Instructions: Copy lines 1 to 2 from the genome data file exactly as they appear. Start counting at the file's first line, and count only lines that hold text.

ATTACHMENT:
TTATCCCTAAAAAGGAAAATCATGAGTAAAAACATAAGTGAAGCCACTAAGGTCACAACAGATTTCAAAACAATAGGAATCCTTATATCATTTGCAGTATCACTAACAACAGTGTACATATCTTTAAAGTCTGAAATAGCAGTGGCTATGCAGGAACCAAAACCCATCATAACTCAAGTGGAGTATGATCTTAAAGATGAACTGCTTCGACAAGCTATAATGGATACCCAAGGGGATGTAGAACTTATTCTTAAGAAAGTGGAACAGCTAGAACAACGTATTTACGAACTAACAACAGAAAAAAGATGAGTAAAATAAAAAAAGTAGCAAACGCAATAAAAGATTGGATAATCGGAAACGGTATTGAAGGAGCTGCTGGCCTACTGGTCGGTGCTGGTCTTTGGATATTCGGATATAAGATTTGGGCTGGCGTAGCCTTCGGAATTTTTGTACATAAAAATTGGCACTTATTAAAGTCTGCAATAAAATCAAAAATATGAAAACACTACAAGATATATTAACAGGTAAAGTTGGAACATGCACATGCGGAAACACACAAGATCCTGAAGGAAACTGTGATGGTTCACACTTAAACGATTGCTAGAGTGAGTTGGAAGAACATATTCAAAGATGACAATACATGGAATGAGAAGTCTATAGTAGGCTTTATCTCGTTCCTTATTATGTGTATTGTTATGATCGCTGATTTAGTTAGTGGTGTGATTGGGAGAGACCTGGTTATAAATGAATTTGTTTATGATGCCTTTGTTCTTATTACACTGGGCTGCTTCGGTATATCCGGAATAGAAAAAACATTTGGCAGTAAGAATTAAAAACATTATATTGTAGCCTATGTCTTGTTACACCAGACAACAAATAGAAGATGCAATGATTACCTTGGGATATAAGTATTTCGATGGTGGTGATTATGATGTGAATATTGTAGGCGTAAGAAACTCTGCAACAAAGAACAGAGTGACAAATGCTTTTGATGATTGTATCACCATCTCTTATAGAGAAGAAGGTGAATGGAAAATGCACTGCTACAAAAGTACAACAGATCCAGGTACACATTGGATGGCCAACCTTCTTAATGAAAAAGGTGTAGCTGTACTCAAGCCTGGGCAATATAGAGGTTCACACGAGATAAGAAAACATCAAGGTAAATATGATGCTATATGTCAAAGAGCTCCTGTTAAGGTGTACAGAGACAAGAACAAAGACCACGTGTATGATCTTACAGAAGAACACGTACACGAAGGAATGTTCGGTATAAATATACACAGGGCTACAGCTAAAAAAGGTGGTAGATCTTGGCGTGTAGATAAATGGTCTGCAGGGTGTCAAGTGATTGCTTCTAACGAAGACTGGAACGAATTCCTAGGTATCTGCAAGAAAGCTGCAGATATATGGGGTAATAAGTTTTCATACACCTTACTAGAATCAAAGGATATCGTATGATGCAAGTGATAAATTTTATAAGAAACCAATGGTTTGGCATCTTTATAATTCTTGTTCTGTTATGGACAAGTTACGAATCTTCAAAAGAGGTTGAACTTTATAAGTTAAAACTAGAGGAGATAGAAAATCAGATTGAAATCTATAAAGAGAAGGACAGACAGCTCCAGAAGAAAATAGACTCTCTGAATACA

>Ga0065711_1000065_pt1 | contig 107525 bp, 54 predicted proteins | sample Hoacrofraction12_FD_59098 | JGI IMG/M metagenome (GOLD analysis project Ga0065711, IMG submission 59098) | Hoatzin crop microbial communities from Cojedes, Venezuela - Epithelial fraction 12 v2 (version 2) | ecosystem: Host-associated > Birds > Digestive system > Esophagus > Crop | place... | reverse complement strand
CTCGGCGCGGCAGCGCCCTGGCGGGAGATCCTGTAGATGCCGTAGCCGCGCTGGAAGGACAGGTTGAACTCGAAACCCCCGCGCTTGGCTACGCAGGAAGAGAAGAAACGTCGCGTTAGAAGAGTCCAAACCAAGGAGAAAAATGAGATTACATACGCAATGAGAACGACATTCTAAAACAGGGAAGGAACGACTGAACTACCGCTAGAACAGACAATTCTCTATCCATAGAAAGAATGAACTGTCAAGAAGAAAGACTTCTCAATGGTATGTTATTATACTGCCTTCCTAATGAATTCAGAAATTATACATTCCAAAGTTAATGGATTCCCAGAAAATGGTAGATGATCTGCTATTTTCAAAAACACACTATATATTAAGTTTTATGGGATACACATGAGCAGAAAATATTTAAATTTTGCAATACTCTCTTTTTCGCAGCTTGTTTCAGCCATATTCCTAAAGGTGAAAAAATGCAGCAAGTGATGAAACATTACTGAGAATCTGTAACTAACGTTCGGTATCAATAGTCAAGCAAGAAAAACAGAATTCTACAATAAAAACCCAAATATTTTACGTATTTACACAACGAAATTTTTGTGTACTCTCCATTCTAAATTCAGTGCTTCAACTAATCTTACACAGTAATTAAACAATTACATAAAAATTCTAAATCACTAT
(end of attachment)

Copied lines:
TTATCCCTAAAAAGGAAAATCATGAGTAAAAACATAAGTGAAGCCACTAAGGTCACAACAGATTTCAAAACAATAGGAATCCTTATATCATTTGCAGTATCACTAACAACAGTGTACATATCTTTAAAGTCTGAAATAGCAGTGGCTATGCAGGAACCAAAACCCATCATAACTCAAGTGGAGTATGATCTTAAAGATGAACTGCTTCGACAAGCTATAATGGATACCCAAGGGGATGTAGAACTTATTCTTAAGAAAGTGGAACAGCTAGAACAACGTATTTACGAACTAACAACAGAAAAAAGATGAGTAAAATAAAAAAAGTAGCAAACGCAATAAAAGATTGGATAATCGGAAACGGTATTGAAGGAGCTGCTGGCCTACTGGTCGGTGCTGGTCTTTGGATATTCGGATATAAGATTTGGGCTGGCGTAGCCTTCGGAATTTTTGTACATAAAAATTGGCACTTATTAAAGTCTGCAATAAAATCAAAAATATGAAAACACTACAAGATATATTAACAGGTAAAGTTGGAACATGCACATGCGGAAACACACAAGATCCTGAAGGAAACTGTGATGGTTCACACTTAAACGATTGCTAGAGTGAGTTGGAAGAACATATTCAAAGATGACAATACATGGAATGAGAAGTCTATAGTAGGCTTTATCTCGTTCCTTATTATGTGTATTGTTATGATCGCTGATTTAGTTAGTGGTGTGATTGGGAGAGACCTGGTTATAAATGAATTTGTTTATGATGCCTTTGTTCTTATTACACTGGGCTGCTTCGGTATATCCGGAATAGAAAAAACATTTGGCAGTAAGAATTAAAAACATTATATTGTAGCCTATGTCTTGTTACACCAGACAACAAATAGAAGATGCAATGATTACCTTGGGATATAAGTATTTCGATGGTGGTGATTATGATGTGAATATTGTAGGCGTAAGAAACTCTGCAACAAAGAACAGAGTGACAAATGCTTTTGATGATTGTATCACCATCTCTTATAGAGAAGAAGGTGAATGGAAAATGCACTGCTACAAAAGTACAACAGATCCAGGTACACATTGGATGGCCAACCTTCTTAATGAAAAAGGTGTAGCTGTACTCAAGCCTGGGCAATATAGAGGTTCACACGAGATAAGAAAACATCAAGGTAAATATGATGCTATATGTCAAAGAGCTCCTGTTAAGGTGTACAGAGACAAGAACAAAGACCACGTGTATGATCTTACAGAAGAACACGTACACGAAGGAATGTTCGGTATAAATATACACAGGGCTACAGCTAAAAAAGGTGGTAGATCTTGGCGTGTAGATAAATGGTCTGCAGGGTGTCAAGTGATTGCTTCTAACGAAGACTGGAACGAATTCCTAGGTATCTGCAAGAAAGCTGCAGATATATGGGGTAATAAGTTTTCATACACCTTACTAGAATCAAAGGATATCGTATGATGCAAGTGATAAATTTTATAAGAAACCAATGGTTTGGCATCTTTATAATTCTTGTTCTGTTATGGACAAGTTACGAATCTTCAAAAGAGGTTGAACTTTATAAGTTAAAACTAGAGGAGATAGAAAATCAGATTGAAATCTATAAAGAGAAGGACAGACAGCTCCAGAAGAAAATAGACTCTCTGAATACA

>Ga0065711_1000065_pt1 | contig 107525 bp, 54 predicted proteins | sample Hoacrofraction12_FD_59098 | JGI IMG/M metagenome (GOLD analysis project Ga0065711, IMG submission 59098) | Hoatzin crop microbial communities from Cojedes, Venezuela - Epithelial fraction 12 v2 (version 2) | ecosystem: Host-associated > Birds > Digestive system > Esophagus > Crop | place... | reverse complement strand